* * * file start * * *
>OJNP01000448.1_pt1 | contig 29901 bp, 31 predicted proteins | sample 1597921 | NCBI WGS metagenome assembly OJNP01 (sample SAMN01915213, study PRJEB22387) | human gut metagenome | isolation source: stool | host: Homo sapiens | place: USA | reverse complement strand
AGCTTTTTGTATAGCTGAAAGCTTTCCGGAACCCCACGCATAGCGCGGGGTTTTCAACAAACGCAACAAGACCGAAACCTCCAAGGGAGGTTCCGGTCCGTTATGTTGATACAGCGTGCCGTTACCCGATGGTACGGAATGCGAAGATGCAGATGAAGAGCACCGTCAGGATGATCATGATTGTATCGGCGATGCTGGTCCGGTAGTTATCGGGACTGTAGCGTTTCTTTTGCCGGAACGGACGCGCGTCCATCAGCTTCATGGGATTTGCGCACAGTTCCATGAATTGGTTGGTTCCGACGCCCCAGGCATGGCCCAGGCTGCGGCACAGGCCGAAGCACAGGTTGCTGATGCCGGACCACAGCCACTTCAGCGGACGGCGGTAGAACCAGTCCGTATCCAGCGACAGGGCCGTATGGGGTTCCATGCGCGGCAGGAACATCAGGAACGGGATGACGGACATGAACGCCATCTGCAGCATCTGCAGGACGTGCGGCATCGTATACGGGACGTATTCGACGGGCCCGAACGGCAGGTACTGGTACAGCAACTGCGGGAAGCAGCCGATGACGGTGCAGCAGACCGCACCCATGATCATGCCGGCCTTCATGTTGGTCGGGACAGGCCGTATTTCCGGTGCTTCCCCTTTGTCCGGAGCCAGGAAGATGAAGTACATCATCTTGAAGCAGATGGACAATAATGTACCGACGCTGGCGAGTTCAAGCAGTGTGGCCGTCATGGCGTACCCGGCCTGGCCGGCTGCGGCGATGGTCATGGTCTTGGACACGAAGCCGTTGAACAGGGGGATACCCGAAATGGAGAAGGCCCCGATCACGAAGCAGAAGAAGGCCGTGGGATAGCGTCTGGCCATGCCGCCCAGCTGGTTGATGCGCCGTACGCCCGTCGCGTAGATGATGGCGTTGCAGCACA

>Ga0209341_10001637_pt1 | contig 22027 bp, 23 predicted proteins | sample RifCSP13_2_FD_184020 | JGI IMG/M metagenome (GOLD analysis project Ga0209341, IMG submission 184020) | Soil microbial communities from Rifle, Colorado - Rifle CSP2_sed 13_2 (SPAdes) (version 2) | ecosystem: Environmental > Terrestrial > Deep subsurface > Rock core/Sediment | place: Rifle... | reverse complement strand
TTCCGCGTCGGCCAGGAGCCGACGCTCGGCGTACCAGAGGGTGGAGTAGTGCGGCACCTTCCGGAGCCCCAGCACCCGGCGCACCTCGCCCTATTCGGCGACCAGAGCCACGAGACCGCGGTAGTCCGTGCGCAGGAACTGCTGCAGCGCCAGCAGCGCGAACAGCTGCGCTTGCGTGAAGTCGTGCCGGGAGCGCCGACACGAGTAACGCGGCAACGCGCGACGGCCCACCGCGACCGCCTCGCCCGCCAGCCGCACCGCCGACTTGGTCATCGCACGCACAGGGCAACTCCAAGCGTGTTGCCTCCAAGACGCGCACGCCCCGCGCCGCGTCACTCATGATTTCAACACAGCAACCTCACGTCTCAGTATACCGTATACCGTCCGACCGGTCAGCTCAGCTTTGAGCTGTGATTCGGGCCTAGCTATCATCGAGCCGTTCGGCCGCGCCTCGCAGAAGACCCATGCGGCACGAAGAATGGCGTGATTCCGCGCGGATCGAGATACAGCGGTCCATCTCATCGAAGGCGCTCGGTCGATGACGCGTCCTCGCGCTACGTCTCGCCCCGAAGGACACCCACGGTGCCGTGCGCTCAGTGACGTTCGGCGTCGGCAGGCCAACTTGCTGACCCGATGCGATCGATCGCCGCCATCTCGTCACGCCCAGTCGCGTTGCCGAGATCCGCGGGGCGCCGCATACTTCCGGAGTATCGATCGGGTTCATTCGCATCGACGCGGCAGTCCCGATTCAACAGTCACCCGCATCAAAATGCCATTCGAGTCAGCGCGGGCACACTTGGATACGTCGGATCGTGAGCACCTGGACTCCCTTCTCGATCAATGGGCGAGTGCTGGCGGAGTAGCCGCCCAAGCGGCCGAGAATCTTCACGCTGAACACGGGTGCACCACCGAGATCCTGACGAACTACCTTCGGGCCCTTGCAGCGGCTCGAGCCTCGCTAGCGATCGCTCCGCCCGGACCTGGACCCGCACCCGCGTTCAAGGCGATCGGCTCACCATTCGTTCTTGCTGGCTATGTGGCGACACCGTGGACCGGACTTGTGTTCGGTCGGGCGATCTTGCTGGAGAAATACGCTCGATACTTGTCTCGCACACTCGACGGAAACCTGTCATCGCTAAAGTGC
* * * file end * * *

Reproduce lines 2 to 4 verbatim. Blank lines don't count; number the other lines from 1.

AGCTTTTTGTATAGCTGAAAGCTTTCCGGAACCCCACGCATAGCGCGGGGTTTTCAACAAACGCAACAAGACCGAAACCTCCAAGGGAGGTTCCGGTCCGTTATGTTGATACAGCGTGCCGTTACCCGATGGTACGGAATGCGAAGATGCAGATGAAGAGCACCGTCAGGATGATCATGATTGTATCGGCGATGCTGGTCCGGTAGTTATCGGGACTGTAGCGTTTCTTTTGCCGGAACGGACGCGCGTCCATCAGCTTCATGGGATTTGCGCACAGTTCCATGAATTGGTTGGTTCCGACGCCCCAGGCATGGCCCAGGCTGCGGCACAGGCCGAAGCACAGGTTGCTGATGCCGGACCACAGCCACTTCAGCGGACGGCGGTAGAACCAGTCCGTATCCAGCGACAGGGCCGTATGGGGTTCCATGCGCGGCAGGAACATCAGGAACGGGATGACGGACATGAACGCCATCTGCAGCATCTGCAGGACGTGCGGCATCGTATACGGGACGTATTCGACGGGCCCGAACGGCAGGTACTGGTACAGCAACTGCGGGAAGCAGCCGATGACGGTGCAGCAGACCGCACCCATGATCATGCCGGCCTTCATGTTGGTCGGGACAGGCCGTATTTCCGGTGCTTCCCCTTTGTCCGGAGCCAGGAAGATGAAGTACATCATCTTGAAGCAGATGGACAATAATGTACCGACGCTGGCGAGTTCAAGCAGTGTGGCCGTCATGGCGTACCCGGCCTGGCCGGCTGCGGCGATGGTCATGGTCTTGGACACGAAGCCGTTGAACAGGGGGATACCCGAAATGGAGAAGGCCCCGATCACGAAGCAGAAGAAGGCCGTGGGATAGCGTCTGGCCATGCCGCCCAGCTGGTTGATGCGCCGTACGCCCGTCGCGTAGATGATGGCGTTGCAGCACA

>Ga0209341_10001637_pt1 | contig 22027 bp, 23 predicted proteins | sample RifCSP13_2_FD_184020 | JGI IMG/M metagenome (GOLD analysis project Ga0209341, IMG submission 184020) | Soil microbial communities from Rifle, Colorado - Rifle CSP2_sed 13_2 (SPAdes) (version 2) | ecosystem: Environmental > Terrestrial > Deep subsurface > Rock core/Sediment | place: Rifle... | reverse complement strand
TTCCGCGTCGGCCAGGAGCCGACGCTCGGCGTACCAGAGGGTGGAGTAGTGCGGCACCTTCCGGAGCCCCAGCACCCGGCGCACCTCGCCCTATTCGGCGACCAGAGCCACGAGACCGCGGTAGTCCGTGCGCAGGAACTGCTGCAGCGCCAGCAGCGCGAACAGCTGCGCTTGCGTGAAGTCGTGCCGGGAGCGCCGACACGAGTAACGCGGCAACGCGCGACGGCCCACCGCGACCGCCTCGCCCGCCAGCCGCACCGCCGACTTGGTCATCGCACGCACAGGGCAACTCCAAGCGTGTTGCCTCCAAGACGCGCACGCCCCGCGCCGCGTCACTCATGATTTCAACACAGCAACCTCACGTCTCAGTATACCGTATACCGTCCGACCGGTCAGCTCAGCTTTGAGCTGTGATTCGGGCCTAGCTATCATCGAGCCGTTCGGCCGCGCCTCGCAGAAGACCCATGCGGCACGAAGAATGGCGTGATTCCGCGCGGATCGAGATACAGCGGTCCATCTCATCGAAGGCGCTCGGTCGATGACGCGTCCTCGCGCTACGTCTCGCCCCGAAGGACACCCACGGTGCCGTGCGCTCAGTGACGTTCGGCGTCGGCAGGCCAACTTGCTGACCCGATGCGATCGATCGCCGCCATCTCGTCACGCCCAGTCGCGTTGCCGAGATCCGCGGGGCGCCGCATACTTCCGGAGTATCGATCGGGTTCATTCGCATCGACGCGGCAGTCCCGATTCAACAGTCACCCGCATCAAAATGCCATTCGAGTCAGCGCGGGCACACTTGGATACGTCGGATCGTGAGCACCTGGACTCCCTTCTCGATCAATGGGCGAGTGCTGGCGGAGTAGCCGCCCAAGCGGCCGAGAATCTTCACGCTGAACACGGGTGCACCACCGAGATCCTGACGAACTACCTTCGGGCCCTTGCAGCGGCTCGAGCCTCGCTAGCGATCGCTCCGCCCGGACCTGGACCCGCACCCGCGTTCAAGGCGATCGGCTCACCATTCGTTCTTGCTGGCTATGTGGCGACACCGTGGACCGGACTTGTGTTCGGTCGGGCGATCTTGCTGGAGAAATACGCTCGATACTTGTCTCGCACACTCGACGGAAACCTGTCATCGCTAAAGTGC